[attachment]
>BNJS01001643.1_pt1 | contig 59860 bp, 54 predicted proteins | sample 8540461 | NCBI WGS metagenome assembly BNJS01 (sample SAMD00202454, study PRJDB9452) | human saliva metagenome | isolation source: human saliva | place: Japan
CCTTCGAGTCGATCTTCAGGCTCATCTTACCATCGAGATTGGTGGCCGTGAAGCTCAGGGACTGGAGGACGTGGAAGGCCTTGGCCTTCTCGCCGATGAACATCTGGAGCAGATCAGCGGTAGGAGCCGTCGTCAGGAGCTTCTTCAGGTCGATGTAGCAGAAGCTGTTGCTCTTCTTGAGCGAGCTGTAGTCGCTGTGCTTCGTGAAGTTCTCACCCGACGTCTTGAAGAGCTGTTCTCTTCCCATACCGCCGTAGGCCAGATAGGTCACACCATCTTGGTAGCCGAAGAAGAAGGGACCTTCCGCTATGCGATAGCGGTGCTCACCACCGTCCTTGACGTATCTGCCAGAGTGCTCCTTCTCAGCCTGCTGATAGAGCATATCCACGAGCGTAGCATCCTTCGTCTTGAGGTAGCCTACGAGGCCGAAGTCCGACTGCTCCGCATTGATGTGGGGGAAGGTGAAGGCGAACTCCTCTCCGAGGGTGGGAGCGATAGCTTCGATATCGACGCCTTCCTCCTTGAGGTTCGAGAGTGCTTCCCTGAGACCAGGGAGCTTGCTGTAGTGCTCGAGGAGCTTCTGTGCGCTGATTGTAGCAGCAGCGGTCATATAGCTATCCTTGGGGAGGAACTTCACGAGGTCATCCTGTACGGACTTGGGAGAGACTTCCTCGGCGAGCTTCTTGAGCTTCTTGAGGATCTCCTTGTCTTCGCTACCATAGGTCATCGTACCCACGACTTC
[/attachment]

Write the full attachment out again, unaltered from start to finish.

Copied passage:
>BNJS01001643.1_pt1 | contig 59860 bp, 54 predicted proteins | sample 8540461 | NCBI WGS metagenome assembly BNJS01 (sample SAMD00202454, study PRJDB9452) | human saliva metagenome | isolation source: human saliva | place: Japan
CCTTCGAGTCGATCTTCAGGCTCATCTTACCATCGAGATTGGTGGCCGTGAAGCTCAGGGACTGGAGGACGTGGAAGGCCTTGGCCTTCTCGCCGATGAACATCTGGAGCAGATCAGCGGTAGGAGCCGTCGTCAGGAGCTTCTTCAGGTCGATGTAGCAGAAGCTGTTGCTCTTCTTGAGCGAGCTGTAGTCGCTGTGCTTCGTGAAGTTCTCACCCGACGTCTTGAAGAGCTGTTCTCTTCCCATACCGCCGTAGGCCAGATAGGTCACACCATCTTGGTAGCCGAAGAAGAAGGGACCTTCCGCTATGCGATAGCGGTGCTCACCACCGTCCTTGACGTATCTGCCAGAGTGCTCCTTCTCAGCCTGCTGATAGAGCATATCCACGAGCGTAGCATCCTTCGTCTTGAGGTAGCCTACGAGGCCGAAGTCCGACTGCTCCGCATTGATGTGGGGGAAGGTGAAGGCGAACTCCTCTCCGAGGGTGGGAGCGATAGCTTCGATATCGACGCCTTCCTCCTTGAGGTTCGAGAGTGCTTCCCTGAGACCAGGGAGCTTGCTGTAGTGCTCGAGGAGCTTCTGTGCGCTGATTGTAGCAGCAGCGGTCATATAGCTATCCTTGGGGAGGAACTTCACGAGGTCATCCTGTACGGACTTGGGAGAGACTTCCTCGGCGAGCTTCTTGAGCTTCTTGAGGATCTCCTTGTCTTCGCTACCATAGGTCATCGTACCCACGACTTC